HOWLER MONKEYS AND SPIDER MONKEYS FACTS
The atelids (members of the Atelidae family) are the largest New World primates. They range in color from yellowish beige to dark red to black. Males and females of some howler species differ in color. Many spider monkeys have light-colored masks around their eyes. Howler and woolly monkeys have stocky bodies and shorter limbs, while spider monkeys and muriquis have slimmer bodies and long tails. All tails are prehensile, capable of grasping tree branches, so that the monkeys usually feed while suspended.
Atelids are found in Mexico, all of Central America (Belize, Costa Rica, El Salvador, Guatemala, Honduras, Nicaragua, and Panama), and South America (including Argentina, Bolivia, Brazil, Colombia, Ecuador, French Guiana, Guyana, Paraguay, Peru, and Venezuela).
HOWLER MONKEYS AND SPIDER MONKEYS HABITAT
Howler monkeys and muriquis inhabit secondary forests with open canopies. Spider and woolly monkeys prefer fullcanopied primary forests, although spider monkeys are also found in semideciduous and secondary forests.
HOWLER MONKEYS AND SPIDER MONKEYS DIET
Howler monkeys prefer leaves, while other atelids favor ripe fruits. All diets are supplemented with flowers, seeds, and insects.
BEHAVIOR AND REPRODUCTION
All atelids are arboreal (tree-dwelling) but occasionally descend to the ground. They are diurnal (active during the day). Some species have grooming sessions and play time. Atelids do not defend territories. They generally move through the forest on all fours with brachiation (brake-ee-AY-shun; swinging below branches using the arms), usually assisted by the tail.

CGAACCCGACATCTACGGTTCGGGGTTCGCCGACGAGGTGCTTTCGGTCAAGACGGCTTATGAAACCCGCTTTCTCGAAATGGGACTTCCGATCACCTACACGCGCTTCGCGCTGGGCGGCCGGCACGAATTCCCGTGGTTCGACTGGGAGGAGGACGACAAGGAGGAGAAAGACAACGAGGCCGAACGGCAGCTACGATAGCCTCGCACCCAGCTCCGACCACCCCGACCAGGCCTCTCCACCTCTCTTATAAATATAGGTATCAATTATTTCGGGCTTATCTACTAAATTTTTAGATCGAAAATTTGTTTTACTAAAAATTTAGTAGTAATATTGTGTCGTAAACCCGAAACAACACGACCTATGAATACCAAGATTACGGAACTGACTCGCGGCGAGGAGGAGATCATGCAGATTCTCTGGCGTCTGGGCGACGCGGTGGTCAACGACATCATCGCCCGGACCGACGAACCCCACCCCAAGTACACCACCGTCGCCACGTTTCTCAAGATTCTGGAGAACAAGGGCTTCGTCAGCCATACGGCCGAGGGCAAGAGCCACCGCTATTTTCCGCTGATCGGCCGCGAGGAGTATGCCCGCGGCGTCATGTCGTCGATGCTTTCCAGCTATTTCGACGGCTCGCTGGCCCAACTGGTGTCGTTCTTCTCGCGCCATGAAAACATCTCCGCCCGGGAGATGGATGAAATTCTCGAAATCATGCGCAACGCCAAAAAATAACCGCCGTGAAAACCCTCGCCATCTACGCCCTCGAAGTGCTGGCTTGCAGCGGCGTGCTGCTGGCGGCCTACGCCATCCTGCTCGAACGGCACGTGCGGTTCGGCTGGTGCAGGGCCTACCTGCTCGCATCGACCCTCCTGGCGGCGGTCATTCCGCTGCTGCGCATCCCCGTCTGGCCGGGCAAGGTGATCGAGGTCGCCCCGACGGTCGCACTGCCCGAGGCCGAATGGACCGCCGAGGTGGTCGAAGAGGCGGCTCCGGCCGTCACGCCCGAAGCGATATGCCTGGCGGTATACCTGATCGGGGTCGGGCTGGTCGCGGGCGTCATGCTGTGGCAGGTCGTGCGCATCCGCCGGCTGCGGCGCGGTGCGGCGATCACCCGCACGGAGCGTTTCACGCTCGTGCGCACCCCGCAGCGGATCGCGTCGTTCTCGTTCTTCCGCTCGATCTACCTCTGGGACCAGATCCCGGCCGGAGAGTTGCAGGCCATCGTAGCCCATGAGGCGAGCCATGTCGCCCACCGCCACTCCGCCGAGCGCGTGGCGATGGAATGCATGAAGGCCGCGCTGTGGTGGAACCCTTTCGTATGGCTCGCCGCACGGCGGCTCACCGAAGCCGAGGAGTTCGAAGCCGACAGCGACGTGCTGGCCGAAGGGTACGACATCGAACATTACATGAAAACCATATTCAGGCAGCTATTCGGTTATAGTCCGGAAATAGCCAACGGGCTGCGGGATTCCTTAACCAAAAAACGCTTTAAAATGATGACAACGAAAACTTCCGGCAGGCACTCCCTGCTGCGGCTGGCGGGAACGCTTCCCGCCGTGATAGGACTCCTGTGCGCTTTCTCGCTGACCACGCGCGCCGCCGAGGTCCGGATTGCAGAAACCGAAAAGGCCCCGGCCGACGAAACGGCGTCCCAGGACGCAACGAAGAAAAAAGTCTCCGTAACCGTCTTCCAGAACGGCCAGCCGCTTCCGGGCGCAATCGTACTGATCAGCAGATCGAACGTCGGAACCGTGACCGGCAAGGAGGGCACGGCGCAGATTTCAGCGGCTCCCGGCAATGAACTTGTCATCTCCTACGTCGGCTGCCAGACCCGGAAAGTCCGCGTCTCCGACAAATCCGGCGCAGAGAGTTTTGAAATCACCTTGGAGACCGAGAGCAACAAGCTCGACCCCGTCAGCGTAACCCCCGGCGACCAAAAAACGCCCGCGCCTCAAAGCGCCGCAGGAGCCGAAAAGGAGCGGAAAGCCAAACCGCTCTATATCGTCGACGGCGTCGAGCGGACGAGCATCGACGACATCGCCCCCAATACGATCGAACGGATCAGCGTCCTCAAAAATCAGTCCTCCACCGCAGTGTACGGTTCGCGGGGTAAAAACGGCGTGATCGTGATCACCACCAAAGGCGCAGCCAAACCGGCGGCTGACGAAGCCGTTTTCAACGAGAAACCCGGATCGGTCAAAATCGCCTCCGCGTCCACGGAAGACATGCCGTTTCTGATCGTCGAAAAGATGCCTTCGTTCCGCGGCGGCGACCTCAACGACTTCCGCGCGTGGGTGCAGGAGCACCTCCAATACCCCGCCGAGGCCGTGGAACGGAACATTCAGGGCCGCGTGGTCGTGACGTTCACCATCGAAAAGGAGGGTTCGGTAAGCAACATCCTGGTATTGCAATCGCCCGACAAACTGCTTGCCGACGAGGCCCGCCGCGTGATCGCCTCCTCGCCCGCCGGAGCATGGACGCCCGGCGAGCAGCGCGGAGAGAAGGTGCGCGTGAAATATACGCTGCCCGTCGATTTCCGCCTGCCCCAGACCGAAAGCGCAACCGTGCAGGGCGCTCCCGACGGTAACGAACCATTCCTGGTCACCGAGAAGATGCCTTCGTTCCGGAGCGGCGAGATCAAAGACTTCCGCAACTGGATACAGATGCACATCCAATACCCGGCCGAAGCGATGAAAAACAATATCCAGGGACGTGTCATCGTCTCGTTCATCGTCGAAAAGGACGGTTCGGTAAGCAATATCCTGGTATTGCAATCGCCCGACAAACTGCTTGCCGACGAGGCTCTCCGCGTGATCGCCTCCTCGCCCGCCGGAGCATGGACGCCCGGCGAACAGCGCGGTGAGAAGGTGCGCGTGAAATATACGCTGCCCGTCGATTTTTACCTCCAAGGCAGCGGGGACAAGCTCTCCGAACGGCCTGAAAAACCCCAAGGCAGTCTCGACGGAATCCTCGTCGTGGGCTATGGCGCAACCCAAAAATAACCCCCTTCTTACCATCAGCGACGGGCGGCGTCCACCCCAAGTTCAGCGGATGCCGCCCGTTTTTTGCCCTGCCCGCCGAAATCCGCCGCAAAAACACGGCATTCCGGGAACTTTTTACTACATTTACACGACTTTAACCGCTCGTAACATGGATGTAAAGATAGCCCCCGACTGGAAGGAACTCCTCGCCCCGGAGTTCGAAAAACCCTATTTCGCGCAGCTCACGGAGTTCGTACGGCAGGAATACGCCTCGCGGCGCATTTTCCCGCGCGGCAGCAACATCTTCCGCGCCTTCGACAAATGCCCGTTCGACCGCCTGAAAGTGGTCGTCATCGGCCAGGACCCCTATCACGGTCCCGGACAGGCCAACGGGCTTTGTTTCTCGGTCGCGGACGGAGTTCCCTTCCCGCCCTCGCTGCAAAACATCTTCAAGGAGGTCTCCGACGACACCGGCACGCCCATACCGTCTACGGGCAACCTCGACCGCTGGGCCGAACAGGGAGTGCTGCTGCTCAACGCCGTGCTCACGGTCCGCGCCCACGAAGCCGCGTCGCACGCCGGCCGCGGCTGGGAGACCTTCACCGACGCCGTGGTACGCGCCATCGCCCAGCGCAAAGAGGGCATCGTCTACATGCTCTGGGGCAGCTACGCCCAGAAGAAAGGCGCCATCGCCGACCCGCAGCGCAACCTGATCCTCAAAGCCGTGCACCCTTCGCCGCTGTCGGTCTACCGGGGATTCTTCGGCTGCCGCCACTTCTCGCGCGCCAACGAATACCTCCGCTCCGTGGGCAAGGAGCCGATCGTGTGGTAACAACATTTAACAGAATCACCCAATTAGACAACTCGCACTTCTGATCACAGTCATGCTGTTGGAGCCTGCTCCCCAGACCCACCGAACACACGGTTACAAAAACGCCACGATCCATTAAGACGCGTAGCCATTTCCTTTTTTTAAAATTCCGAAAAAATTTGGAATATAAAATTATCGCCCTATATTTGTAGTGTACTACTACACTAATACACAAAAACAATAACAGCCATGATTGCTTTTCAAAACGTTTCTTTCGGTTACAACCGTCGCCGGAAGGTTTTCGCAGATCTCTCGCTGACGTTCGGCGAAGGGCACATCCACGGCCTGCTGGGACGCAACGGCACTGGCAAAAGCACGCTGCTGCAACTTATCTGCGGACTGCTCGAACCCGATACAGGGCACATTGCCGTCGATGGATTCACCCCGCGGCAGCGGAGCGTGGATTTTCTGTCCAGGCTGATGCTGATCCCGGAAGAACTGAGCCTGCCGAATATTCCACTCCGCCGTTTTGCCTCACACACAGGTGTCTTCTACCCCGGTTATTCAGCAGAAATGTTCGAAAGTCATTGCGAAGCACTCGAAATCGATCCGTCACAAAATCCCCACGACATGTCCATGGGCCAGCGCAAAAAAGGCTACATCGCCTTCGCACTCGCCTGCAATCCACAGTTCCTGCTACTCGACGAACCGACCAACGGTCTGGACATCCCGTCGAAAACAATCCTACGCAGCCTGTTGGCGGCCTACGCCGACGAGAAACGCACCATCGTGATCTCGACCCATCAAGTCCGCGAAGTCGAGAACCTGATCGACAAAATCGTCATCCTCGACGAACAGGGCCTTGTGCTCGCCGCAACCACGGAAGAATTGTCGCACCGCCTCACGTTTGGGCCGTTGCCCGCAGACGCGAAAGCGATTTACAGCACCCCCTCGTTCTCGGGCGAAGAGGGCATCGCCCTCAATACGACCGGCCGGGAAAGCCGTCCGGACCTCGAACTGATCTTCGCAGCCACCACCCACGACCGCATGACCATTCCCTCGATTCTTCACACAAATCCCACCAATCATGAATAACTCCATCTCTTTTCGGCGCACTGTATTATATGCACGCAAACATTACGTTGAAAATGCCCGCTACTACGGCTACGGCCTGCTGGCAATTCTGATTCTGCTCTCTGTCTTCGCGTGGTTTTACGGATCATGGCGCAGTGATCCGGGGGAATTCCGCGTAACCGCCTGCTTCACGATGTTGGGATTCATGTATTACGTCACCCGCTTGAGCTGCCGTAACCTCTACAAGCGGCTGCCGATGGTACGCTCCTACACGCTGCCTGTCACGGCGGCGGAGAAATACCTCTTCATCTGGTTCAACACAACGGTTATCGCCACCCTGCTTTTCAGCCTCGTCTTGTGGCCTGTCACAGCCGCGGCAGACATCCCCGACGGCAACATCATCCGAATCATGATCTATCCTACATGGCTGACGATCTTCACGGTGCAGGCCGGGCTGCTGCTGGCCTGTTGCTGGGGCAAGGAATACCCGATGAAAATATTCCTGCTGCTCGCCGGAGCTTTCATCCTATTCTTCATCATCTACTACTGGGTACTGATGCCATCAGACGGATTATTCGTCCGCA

Adults have several mating partners. Females have single births, which occur at different intervals depending on species. The mother alone tends to the infant. Except for howler monkeys, young males remain with the group, while females leave to join other males. Male howler monkeys form their own group and invade another group, killing the young.
ATELIDS AND PEOPLE
Atelids are valued for their meat. Spider monkeys and muriquis are collected as pets because they are typically good-natured.
The IUCN lists eleven species as threatened because of continued hunting and habitat loss and degradation from human activities. The variegated spider monkey, the northern muriqui, and the yellow-tailed woolly monkey are listed as Critically Endangered, facing an extremely high risk of extinction, dying out, in the wild. The Guatemalan black howler monkey, the white-whiskered spider monkey, and the southern muriqui are listed as Endangered, facing a very high risk of extinction. The Colombian woolly monkey is classified as Vulnerable, facing a high risk of extinction, and two other species are listed as Near Threatened, not currently threatened, but could become so.